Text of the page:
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ARS Home » Pacific West Area » Corvallis, Oregon » Forage Seed and Cereal Research Unit » Research » Research Project #443397

Research Project: Understanding Pacific Northwest Turfgrass Plant Parasitic Nematode Communities to Improve Management Efficiency

Location: Forage Seed and Cereal Research Unit

Project Number: 2072-21600-001-003-T
Project Type: Trust Fund Cooperative Agreement

Start Date: Jan 1, 2023
End Date: Dec 31, 2025

Our goal is to better understand the putting green associated plant parasitic nematode (PPN) population life cycles to improve identification methods and develop action thresholds for Pacific Northwest (PNW) golf courses. This work will help West Coast superintendents to better identify and understand the risk of PPN to course quality, and reduce over- or under-management of greens for these pathogens. To meet this goal, we will utilize the following objectives: 1) Determine PPN genus/species presence across multiple PNW locations using both traditional morphological examination and PPN community metabarcoding; 2) Evaluate survey timing (spring, summer, fall) and collection method (soil, thatch, tillers) for the most accurate detection of PPN associated with annual bluegrass and bentgrass putting greens; 3) Develop action thresholds and integrated pest management programs for PNW PPN of putting greens and deploy via publication and extension efforts.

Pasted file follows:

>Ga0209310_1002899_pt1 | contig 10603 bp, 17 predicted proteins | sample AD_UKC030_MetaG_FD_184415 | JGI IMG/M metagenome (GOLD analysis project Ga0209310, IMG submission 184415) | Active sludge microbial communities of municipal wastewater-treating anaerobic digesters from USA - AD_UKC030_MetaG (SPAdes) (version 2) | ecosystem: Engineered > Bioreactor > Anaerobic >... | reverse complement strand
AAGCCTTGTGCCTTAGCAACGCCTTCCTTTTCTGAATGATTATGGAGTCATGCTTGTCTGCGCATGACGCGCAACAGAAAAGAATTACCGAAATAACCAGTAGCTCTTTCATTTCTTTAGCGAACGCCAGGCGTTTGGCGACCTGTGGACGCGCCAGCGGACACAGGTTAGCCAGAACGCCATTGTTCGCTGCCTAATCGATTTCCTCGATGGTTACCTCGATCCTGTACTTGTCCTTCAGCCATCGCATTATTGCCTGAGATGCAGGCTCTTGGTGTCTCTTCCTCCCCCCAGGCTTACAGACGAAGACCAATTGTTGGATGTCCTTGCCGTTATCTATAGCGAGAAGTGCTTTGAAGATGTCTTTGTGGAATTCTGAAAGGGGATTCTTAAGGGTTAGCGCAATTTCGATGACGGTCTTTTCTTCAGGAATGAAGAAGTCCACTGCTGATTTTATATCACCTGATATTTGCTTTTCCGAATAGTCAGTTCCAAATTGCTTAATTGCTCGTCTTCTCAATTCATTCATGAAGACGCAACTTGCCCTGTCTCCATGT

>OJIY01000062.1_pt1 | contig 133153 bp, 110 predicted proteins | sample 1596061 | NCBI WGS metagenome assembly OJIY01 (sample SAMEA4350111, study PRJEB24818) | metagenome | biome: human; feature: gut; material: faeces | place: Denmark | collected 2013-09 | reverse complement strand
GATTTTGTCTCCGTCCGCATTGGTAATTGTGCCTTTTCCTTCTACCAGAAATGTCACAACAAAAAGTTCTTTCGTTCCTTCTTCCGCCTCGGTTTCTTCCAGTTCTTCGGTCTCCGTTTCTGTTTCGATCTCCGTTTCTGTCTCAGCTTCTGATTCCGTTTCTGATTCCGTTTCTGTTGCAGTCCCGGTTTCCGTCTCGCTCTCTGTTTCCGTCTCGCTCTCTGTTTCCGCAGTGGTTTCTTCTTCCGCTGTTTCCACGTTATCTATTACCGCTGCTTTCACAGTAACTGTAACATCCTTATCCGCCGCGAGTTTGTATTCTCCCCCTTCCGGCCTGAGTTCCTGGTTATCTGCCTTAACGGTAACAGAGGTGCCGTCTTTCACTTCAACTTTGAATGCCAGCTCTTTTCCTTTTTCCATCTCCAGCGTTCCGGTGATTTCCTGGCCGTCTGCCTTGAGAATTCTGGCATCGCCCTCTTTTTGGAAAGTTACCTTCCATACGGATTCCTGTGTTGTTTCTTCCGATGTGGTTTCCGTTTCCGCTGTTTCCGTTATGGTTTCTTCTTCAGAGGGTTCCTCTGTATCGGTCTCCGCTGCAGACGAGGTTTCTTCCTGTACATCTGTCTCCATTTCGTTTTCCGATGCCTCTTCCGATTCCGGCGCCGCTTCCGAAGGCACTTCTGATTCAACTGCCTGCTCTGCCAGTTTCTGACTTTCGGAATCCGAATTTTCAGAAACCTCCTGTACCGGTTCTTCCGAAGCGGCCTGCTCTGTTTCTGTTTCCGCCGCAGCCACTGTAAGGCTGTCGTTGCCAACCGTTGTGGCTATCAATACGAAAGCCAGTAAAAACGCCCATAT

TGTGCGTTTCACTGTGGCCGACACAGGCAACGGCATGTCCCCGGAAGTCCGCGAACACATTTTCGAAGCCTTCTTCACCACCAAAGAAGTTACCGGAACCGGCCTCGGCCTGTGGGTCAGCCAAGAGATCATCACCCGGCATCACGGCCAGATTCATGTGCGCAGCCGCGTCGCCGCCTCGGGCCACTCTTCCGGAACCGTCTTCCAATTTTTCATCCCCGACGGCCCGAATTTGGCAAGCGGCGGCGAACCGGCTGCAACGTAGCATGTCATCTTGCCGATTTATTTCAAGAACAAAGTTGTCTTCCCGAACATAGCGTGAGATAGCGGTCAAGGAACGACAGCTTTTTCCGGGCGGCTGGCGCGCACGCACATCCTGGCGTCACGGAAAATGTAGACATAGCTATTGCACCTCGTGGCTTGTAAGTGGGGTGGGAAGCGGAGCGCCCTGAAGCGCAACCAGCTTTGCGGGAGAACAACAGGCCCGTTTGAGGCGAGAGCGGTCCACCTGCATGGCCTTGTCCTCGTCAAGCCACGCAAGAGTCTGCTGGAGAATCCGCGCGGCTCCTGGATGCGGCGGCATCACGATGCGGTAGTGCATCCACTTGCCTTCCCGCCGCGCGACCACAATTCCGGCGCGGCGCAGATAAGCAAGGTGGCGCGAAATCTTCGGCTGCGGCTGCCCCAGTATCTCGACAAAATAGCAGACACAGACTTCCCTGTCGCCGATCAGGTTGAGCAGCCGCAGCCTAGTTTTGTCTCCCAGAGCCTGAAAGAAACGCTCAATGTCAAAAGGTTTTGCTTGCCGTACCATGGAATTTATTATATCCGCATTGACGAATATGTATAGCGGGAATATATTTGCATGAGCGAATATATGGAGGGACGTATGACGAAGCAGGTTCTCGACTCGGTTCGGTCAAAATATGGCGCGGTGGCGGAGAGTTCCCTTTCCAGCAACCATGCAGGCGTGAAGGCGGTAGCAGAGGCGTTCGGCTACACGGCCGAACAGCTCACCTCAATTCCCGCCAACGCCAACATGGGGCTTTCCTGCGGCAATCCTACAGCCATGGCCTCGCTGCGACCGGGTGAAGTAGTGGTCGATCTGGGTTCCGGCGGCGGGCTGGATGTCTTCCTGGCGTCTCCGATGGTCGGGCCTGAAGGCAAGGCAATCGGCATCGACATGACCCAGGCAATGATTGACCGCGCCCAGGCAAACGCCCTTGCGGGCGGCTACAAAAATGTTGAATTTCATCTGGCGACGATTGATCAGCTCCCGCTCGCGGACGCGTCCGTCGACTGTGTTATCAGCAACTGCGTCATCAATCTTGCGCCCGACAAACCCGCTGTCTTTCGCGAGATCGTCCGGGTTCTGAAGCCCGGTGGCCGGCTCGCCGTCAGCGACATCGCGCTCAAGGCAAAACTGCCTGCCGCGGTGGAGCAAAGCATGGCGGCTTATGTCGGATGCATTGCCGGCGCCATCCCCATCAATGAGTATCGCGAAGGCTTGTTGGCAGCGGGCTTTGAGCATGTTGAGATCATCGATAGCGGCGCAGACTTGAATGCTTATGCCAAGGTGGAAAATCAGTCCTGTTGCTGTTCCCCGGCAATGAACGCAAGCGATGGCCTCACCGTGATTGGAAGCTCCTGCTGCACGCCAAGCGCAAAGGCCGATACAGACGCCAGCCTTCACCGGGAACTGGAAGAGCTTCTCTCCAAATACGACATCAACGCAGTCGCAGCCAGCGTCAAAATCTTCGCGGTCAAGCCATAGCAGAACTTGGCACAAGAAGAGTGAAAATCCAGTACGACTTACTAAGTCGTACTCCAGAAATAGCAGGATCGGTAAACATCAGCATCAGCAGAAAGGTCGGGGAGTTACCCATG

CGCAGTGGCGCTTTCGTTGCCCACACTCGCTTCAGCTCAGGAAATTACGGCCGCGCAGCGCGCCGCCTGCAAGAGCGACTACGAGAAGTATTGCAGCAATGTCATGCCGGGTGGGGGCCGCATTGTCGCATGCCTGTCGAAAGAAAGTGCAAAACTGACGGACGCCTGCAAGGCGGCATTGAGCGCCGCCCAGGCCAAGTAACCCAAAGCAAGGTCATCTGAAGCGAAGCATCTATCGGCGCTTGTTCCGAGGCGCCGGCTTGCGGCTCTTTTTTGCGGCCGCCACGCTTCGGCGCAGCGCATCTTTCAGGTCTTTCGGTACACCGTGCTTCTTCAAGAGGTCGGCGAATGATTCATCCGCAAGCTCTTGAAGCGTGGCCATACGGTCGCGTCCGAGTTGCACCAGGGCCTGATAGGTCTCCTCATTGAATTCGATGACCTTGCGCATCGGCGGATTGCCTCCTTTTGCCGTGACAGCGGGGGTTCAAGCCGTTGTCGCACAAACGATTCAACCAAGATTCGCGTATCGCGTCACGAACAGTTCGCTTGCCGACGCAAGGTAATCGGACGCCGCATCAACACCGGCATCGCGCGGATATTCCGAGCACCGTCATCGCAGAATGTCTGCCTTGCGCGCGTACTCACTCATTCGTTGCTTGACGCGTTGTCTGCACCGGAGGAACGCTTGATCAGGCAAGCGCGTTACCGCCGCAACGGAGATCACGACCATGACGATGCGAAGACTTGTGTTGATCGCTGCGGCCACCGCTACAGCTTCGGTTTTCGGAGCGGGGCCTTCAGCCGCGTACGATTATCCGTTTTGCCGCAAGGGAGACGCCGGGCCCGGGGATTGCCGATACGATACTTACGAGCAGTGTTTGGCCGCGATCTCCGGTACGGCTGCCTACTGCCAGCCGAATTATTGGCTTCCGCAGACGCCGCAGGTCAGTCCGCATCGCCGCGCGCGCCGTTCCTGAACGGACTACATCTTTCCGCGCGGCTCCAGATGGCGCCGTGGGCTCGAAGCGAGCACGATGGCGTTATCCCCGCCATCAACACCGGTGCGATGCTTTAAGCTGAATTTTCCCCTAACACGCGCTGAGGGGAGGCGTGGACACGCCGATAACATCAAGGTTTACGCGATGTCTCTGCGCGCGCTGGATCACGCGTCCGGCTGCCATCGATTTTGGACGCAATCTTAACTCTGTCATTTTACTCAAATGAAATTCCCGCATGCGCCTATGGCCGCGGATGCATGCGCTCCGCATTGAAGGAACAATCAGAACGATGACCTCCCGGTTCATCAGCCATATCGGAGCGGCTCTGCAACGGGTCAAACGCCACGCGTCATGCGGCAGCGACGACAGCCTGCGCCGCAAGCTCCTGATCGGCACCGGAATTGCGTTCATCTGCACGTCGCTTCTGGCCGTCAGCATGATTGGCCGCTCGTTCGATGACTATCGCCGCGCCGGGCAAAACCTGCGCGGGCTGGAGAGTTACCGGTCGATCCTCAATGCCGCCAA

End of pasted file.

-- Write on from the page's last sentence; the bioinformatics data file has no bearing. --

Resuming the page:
Objective 1 and 2: This survey will begin in spring of 2023 and conclude fall of 2025 (four samples per calendar year, 12 sample times total). Putting green samples will be collected, in person and via superintendent participation, each season from golf courses in north-coastal California, Oregon, and Washington. For courses with superintendents willing to sample subsequent timings for us, specific instructions and pre-paid mailing kits will be provided. We will attend each sampling event either in person or via phone call for superintendents to take samples and overnight cores to us. At each course, 6 greens of varying turf health will be surveyed. Golf greens will be walked in a zig-zag fashion, collecting samples every 10 feet (15-20 samples per green depending on size). Soil and tiller samples will be bulked by green before nematode extraction. Visual turfgrass quality ratings will be recorded of those greens, using the National Turfgrass Evaluation Program (NTEP) scale of 1-9. In conjunction with visual ratings, we will conduct a detailed survey of overall management practices, prior spray records, and other environmental factors that could influence the health of the putting green, to develop more detailed action threshold levels. Nematodes will be extracted from soil using a Baermann funnel for 5 days. Extraction of nematodes from plant material will be conducted under intermittent mist for 5 days. In addition, thatch and tiller layers will be manually evaluated for cyst and gall nematodes under a microscope. Specifically, this research will be looking for Anguina pacificae, Punctodera spp., Heterodera spp., Meloidogyne spp., Paratylenchus spp., Pratylenchus spp., and Heliocotylenchus spp. Extracted nematodes will be morphologically identified and characterized with a microscope. The USDA-Mycology and Nematology Genetic Diversity and Biology Laboratory, Beltsville, MD will be consulted as needed for assistance. A composite soil sample for each green from at least two time points will be used for metabarcoding. Total nucleic acids will be extracted using a Qiagen PowerSoil Kit. With the assistance of the Center for Quantitative Life Sciences (CQLS) at Oregon State University (OSU), samples will be prepared for metabarcoding of the D2-D3 expansion segments of the 28S rRNA gene and Internal Transcribe Spacer of the rRNA gene, two common PPN barcoding regions. Data will be analyzed using Geneious Prime software and will provide complementary community data on those nematodes that were not captured in the Baermann or mist chamber extractions. Objective 3: To determine action thresholds, we will use the data collected from our management survey of participating courses. Respective action thresholds will be set at nematode populations that cause visible damage. We will then compare these data to management practices using step-wise regression to determine the inputs contributing most to PPN populations and turfgrass health. We will develop and disseminate standardized action thresholds and maintenance protocols for PPN in PNW golf greens.